On Saturday, the Giant threatened
that shortly he
would pull them
his wife had bidden him. These, said he, were pilgrims as you are, once, and they trespassed in my grounds, as you have done; and when I thought fit, I tore them in pieces, and so, within ten days, I will do you. Go, get you down to your den again; and with that he beat them all the way thither. They lay, therefore, all day on Saturday in a lamentable case, as before.j Now, when night was come, and when Mrs. Diffidence and her husband, the Giant, were got to bed, they began to renew their discourse of their prisoners; and withal the old Giant wondered, that he could neither by his blows nor his counsel bring them to an end. And with that his wife replied, I fear, said she, that they live in hope that some will come to relieve them, or that they have picklocks about them, by the means of which they hope to escape. And sayest thou so, my dear? said the Giant; I will, therefore, search them in the morning. Well, on Saturday, about midnight, they began to pray, and continued in prayer till almost break of day.
Now, a little before it was day, good Christian, as one half amazed, brake out in this passionate speech: What a fool, quoth he, am I, thus to lie in a stinking dungeon, when I may as well walk at liberty!
A key in Chris
tian's bosom, called
Promise, opens any
lock in Doubting
have a key in my bosom, called Promise, that will, I am persuaded, open any lock in Doubting Castle. Then said Hopeful, That is good news, good brother; pluck it out of thy bosom, and try.'
Then Christian pulled it out of his bosom, and began to try at the dungeon door, whose bolt (as he turned the key) gave back, and the door flew open with ease, and Christian and Hopeful both came out. Then he went to the outward door
How would the awful lesson of the man in the iron cage, at the Interpreter's house, now recur to poor Christian's mind: "I cannot get out, O now I cannot ! I left off to watch, and am shut up in this iron cage, nor can all the men in the world let me out." Christian's answer to the despairing pilgrim now soon broke upon his memory," The Son of the Blessed is very pitiful."
This key was Heb. ii. 14, 15. [12+, No. 116]
All at once, by a new revelation, which none but the Saviour could make, Christian finds the promises. Christ had been watching over his erring disciples, and kept back the hand of Despair.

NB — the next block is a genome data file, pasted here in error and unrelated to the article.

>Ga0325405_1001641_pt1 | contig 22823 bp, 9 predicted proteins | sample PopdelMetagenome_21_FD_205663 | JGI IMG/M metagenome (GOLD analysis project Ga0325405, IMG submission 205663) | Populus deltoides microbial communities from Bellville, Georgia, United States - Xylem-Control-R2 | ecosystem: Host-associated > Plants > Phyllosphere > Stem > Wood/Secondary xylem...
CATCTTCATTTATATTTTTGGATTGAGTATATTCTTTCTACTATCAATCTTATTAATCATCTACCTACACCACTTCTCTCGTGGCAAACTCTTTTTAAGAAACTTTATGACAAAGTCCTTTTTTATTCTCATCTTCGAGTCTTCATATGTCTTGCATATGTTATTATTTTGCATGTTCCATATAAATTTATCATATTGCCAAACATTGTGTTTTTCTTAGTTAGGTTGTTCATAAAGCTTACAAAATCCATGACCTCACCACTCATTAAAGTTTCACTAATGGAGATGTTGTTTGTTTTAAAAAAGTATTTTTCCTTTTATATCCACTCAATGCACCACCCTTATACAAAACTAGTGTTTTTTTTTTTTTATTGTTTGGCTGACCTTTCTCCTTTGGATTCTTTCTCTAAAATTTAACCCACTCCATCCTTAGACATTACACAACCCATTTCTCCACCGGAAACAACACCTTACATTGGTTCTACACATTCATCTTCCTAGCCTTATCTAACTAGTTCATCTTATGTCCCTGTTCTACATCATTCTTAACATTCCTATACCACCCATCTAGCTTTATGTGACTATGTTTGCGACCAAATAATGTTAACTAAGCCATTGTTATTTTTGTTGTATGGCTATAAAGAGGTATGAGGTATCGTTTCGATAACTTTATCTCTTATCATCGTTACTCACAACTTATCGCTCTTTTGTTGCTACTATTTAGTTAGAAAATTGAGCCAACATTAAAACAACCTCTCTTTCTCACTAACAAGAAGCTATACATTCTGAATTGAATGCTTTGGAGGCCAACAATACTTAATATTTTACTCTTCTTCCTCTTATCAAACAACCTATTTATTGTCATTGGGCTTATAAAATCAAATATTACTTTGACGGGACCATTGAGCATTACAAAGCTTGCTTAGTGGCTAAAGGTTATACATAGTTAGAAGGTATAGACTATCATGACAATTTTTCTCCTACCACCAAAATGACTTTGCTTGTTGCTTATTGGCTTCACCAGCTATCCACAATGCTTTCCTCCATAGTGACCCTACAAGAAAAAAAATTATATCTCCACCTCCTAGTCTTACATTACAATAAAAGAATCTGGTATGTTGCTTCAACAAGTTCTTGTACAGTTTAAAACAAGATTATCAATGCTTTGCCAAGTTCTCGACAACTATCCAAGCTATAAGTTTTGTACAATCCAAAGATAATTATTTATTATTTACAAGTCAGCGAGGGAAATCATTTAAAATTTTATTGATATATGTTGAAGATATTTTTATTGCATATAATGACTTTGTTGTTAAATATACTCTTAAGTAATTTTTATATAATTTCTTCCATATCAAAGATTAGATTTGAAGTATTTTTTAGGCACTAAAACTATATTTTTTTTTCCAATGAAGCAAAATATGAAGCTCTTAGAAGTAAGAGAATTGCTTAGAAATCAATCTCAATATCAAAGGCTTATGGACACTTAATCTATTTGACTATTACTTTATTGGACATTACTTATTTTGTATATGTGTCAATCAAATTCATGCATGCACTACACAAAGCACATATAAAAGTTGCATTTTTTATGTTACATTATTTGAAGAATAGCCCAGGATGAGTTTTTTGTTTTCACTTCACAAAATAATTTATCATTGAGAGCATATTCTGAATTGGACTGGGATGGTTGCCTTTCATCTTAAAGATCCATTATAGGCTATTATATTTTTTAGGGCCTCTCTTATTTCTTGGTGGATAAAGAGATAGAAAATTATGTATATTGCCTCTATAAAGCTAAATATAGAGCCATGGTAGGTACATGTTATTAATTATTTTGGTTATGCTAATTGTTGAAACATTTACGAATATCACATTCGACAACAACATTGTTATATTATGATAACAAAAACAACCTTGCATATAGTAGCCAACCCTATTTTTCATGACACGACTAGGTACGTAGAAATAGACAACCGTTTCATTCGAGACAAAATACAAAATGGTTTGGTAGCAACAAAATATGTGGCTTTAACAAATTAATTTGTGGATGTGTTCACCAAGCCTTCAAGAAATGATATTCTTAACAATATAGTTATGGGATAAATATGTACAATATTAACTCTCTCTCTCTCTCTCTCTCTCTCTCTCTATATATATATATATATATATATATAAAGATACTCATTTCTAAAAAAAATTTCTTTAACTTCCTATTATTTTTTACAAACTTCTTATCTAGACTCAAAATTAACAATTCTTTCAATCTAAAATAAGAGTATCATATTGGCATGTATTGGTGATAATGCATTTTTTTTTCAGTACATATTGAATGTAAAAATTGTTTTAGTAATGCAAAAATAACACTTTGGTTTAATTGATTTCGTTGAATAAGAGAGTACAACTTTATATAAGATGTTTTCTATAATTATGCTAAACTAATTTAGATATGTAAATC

that leads into the castle-yard, and, with his key, opened that door also. After, he went to the iron gate, for that must be opened too; but that lock went damnable hard, yet the key did open it. Then they thrust open the gate to make their escape with speed, but that gate, as it opened, made such a creaking, that it waked Giant Despair, who, hastily rising to pursue his prisoners, felt his limbs to fail, for his fits took him again, so that he could by no means go after them. Then they went on, and came to the King's highway, and so were safe, because they were out of his jurisdiction.
A pillar erected by Christian and
Now, when they were gone over the stile, they began to contrive with themselves what they should do at that stile, to prevent those that should come after, from falling into the hands of Giant Despair." So they consented to erect there a pillar, and to engrave upon the side thereof this sentence-"Over this stile is the way to Doubting Castle, which is kept by Giant Despair, who despiseth the King of the Celestial Country, and seeks to destroy 'his holy pilgrims." Many, therefore, that followed after, read what was written, and escaped the danger. This done, they sang as follows:
Out of the way we went, and then we found
Whose castle's Doubting, and whose name 's Despair.
They went then till they came to the Delectable Mountains, The Delectable which mountains belong to the Lord of that Mountains. hill of which we have spoken before; so they went up to the mountains, to behold the gardens and orchards,
m Bunyan was a plain spoken man, and feared not to offend delicate ears when the truth required plain dealing. He says, " And, therefore, my brethren, seeing God, our Father, hath sent us, damnable traitors, a pardon from heaven, even all the promises of the gospel, and truth also, sealed to the certainty of it, with the heart-blood of his dear Son, let us not be daunted."  texts are looked over, or laid by, as those whose key doth go too hard." 12+, 261-3.]
"See the Holy War. "An army of terrible doubters," very graphically described.